While technology holds the key to improving productivity, even as the share of older workers continues to increase, other positive demographic factors are at play. First, an influx of foreign laborers is raising the number of skilled laborers. “Since the launch of Abenomics in 2013, the number of foreign workers has risen from less than 1 million on average in 2008-2012 to 1.3 million in 2017,” says Yamaguchi, referring to the economic policies of Prime Minister Shinzo Abe. “We anticipate this number will grow to more than 2 million, or about 4% of all Japanese workers, by 2025.”
Just as notable, Japan’s female labor force participation rate has increased from about 63% in 2012 to more than 69% in 2017. In fact, the percentage of women working in Japan now exceeds both the U.S., at 67.9%, and the Organisation for Economic Co-operation and Development's average rate of 64%.
Another contributor to growth will come from Japan’s shift away from cash. Just 21% of transactions in Japan are currently cashless, versus an average of 45% outside Japan. “Reducing the cost of cash processing is a key element of productivity reforms,” says Japan Banks analyst Mia Nagasaka, who forecasts that cashless transactions will expand to 30% of the total by 2025.
Although a reduction in cash transactions is good news for the economy as a whole, it is particularly important for banks. As in the U.S. and other markets, Japanese banks stand to save a great deal as consumers switch to mobile banking and paying with credit cards or digital wallets rather than cash. All told, Nagasaka believes that Japan’s megabanks could raise their average return on equity from 6% currently to 8% by 2025 through cost-cutting and technology adoption. Under this scenario, valuations for Japanese banks would improve from 0.6 times book value to nearly 1x—a big leap in an industry that many investors had written off.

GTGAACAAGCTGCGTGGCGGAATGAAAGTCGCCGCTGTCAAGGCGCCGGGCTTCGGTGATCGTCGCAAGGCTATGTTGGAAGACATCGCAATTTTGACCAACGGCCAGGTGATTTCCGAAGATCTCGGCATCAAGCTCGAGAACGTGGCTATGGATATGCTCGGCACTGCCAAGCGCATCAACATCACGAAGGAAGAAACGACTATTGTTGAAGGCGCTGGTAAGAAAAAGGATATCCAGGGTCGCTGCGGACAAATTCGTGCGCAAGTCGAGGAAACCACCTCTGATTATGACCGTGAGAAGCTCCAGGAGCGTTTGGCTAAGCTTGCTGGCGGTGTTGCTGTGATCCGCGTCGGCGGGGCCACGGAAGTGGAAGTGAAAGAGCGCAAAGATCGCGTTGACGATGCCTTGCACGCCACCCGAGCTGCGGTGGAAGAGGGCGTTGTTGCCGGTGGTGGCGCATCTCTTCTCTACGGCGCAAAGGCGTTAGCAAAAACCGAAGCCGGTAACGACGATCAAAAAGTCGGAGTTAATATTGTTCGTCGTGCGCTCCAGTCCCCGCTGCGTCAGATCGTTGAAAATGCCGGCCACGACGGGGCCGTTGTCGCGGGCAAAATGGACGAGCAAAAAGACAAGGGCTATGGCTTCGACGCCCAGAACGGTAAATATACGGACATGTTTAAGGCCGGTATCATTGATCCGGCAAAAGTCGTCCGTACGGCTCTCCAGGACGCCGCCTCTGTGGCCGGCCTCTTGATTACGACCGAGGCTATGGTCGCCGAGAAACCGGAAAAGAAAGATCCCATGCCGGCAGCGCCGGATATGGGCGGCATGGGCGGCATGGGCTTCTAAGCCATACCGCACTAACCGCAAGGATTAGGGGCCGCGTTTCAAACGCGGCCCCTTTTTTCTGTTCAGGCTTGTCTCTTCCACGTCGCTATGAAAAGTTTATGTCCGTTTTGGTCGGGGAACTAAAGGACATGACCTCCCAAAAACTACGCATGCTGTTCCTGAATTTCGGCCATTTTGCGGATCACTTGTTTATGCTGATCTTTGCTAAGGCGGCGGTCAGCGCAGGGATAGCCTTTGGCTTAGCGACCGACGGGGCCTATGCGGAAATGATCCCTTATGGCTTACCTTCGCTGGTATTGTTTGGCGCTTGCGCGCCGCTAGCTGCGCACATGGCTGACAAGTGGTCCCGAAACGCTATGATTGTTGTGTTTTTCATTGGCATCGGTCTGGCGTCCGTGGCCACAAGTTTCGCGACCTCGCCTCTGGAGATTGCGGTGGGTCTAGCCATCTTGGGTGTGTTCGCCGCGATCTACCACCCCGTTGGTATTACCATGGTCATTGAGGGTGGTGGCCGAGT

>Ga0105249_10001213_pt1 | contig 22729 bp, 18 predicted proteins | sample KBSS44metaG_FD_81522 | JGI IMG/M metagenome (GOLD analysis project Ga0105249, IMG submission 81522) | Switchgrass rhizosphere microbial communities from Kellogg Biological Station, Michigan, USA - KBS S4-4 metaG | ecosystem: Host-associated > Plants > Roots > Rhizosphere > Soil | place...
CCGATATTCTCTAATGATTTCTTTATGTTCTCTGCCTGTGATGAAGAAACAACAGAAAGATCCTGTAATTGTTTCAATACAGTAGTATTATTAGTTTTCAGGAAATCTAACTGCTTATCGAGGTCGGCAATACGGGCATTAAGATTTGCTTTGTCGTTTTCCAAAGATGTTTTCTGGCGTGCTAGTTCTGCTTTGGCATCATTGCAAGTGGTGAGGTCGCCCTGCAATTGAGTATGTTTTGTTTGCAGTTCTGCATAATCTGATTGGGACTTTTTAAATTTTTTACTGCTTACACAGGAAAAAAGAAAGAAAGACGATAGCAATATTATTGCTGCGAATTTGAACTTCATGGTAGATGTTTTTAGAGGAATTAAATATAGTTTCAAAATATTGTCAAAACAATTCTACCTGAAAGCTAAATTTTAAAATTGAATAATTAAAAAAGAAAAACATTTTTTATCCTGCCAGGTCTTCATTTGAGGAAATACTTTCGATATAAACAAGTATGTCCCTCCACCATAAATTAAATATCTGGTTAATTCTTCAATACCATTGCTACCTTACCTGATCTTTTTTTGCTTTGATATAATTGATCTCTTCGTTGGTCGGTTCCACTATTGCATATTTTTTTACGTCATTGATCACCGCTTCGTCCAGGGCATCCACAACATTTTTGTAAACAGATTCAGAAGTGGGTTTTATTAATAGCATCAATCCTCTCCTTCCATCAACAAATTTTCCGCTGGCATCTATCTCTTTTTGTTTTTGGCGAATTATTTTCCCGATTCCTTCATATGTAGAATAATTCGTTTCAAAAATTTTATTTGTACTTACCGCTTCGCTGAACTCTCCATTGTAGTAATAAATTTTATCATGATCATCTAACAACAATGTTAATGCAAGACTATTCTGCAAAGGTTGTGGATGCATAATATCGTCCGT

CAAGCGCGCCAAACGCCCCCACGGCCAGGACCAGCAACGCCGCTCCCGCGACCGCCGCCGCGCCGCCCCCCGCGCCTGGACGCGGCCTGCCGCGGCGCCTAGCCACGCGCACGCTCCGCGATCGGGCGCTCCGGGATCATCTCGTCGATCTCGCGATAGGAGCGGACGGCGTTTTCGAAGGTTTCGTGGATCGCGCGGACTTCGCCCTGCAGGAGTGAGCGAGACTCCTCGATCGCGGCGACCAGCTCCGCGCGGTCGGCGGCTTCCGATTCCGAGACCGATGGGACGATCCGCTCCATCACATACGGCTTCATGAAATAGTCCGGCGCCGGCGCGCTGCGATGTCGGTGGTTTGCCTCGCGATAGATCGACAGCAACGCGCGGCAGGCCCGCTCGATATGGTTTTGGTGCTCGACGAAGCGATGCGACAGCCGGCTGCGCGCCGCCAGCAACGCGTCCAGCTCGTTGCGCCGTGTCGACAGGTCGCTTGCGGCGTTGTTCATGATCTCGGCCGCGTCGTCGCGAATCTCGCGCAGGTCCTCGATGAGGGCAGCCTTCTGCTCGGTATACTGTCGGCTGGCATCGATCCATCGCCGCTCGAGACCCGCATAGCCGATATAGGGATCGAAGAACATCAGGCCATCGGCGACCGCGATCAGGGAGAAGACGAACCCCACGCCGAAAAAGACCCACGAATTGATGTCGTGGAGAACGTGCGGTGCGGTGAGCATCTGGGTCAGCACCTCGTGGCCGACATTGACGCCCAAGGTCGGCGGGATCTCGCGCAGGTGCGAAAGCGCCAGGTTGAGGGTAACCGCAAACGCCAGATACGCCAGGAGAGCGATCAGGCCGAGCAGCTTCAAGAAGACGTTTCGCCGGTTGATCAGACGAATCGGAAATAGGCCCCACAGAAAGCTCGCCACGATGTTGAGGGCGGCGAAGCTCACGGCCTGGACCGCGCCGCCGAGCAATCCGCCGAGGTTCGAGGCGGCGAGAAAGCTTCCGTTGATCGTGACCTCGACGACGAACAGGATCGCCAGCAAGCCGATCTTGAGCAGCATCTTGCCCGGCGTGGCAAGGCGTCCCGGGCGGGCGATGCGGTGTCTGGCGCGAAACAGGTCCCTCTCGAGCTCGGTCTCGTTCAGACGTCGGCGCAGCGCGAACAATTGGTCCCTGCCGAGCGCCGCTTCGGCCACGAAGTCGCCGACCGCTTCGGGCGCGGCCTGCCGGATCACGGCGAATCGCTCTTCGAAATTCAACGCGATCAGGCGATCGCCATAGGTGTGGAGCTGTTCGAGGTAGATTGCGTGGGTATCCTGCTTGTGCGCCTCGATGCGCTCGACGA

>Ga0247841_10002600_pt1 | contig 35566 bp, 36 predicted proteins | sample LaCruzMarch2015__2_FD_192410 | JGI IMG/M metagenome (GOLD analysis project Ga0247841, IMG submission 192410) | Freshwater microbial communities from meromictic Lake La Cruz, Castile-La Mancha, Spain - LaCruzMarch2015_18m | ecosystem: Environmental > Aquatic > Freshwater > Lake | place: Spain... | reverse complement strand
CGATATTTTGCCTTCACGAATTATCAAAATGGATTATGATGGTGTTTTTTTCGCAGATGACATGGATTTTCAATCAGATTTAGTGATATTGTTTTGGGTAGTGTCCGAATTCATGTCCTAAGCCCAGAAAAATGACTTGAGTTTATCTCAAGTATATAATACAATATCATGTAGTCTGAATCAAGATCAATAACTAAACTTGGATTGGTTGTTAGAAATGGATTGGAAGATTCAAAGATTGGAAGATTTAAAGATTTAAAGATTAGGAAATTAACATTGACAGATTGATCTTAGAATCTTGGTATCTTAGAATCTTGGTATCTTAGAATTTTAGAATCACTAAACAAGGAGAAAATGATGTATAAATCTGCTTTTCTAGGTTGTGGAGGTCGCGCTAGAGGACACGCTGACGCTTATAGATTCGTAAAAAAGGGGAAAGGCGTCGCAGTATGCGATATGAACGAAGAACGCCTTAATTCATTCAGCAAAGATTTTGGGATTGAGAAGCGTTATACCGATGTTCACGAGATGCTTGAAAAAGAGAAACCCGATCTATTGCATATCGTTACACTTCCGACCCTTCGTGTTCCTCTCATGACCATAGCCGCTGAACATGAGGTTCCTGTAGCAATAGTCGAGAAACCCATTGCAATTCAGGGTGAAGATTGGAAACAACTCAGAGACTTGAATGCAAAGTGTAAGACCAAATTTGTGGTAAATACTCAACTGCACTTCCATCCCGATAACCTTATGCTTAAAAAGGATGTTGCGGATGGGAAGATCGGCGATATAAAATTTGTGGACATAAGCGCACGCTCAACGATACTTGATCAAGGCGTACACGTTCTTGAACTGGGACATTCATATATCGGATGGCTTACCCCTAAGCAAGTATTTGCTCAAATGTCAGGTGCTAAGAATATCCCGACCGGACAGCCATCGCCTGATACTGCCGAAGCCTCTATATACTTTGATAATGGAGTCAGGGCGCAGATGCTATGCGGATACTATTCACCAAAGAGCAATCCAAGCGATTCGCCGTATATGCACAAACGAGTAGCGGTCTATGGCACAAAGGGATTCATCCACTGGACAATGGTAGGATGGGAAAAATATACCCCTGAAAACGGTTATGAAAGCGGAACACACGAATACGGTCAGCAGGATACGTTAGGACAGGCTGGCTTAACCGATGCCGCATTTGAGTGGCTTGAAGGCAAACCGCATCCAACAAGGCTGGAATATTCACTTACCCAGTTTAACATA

All of these factors bode well for Japan’s asset classes, but their impact on listed equities is particularly notable. ROE for the MSCI Japan Index, a benchmark of large- and mid-cap stocks, has already doubled from 4.4% in 2012 to 9.8% today. And despite a potential cyclical downturn in the near future, ROE could reach 12% by 2025, putting it on parity with the MSCI World Index which tracks large and mid-cap equity performance across 23 developed markets countries.
Morgan Stanley Expects Japan's ROE to Rise to 12% by 2025,
Closing the Gap with MSCI World
Fifteen of 24 listed equity sectors in Japan have improved their ROE versus global peers over the last 15 years, according to the report. Thus far, improvements have been driven by higher operating margins, a lower tax burden and a reduction in interest and non-operating expenses. Several other trends—most of them tied to productivity—offer a long runway for further advances, particularly for technology hardware, pharmaceuticals, capital goods, and materials. More opportunities are also arising from Japan's next-generation companies. “We’re seeing a number of early-stage companies—both listed and unlisted—in fields like technology, life sciences, space and platforms where disruption and innovation are creating business opportunities,” says equity analyst Tetsuro Tsusaka.
These key improvements for equities could be self-fulfilling, paving the way for further multiple expansion for MSCI Japan, from its recent 1.35x book value to 2.15x—the highest level since the late 1990s. Notes Garner, “We believe that by 2025 Japan’s journey will be approaching completion and the success of the turnaround will become embedded in market pricing, which it’s not today.”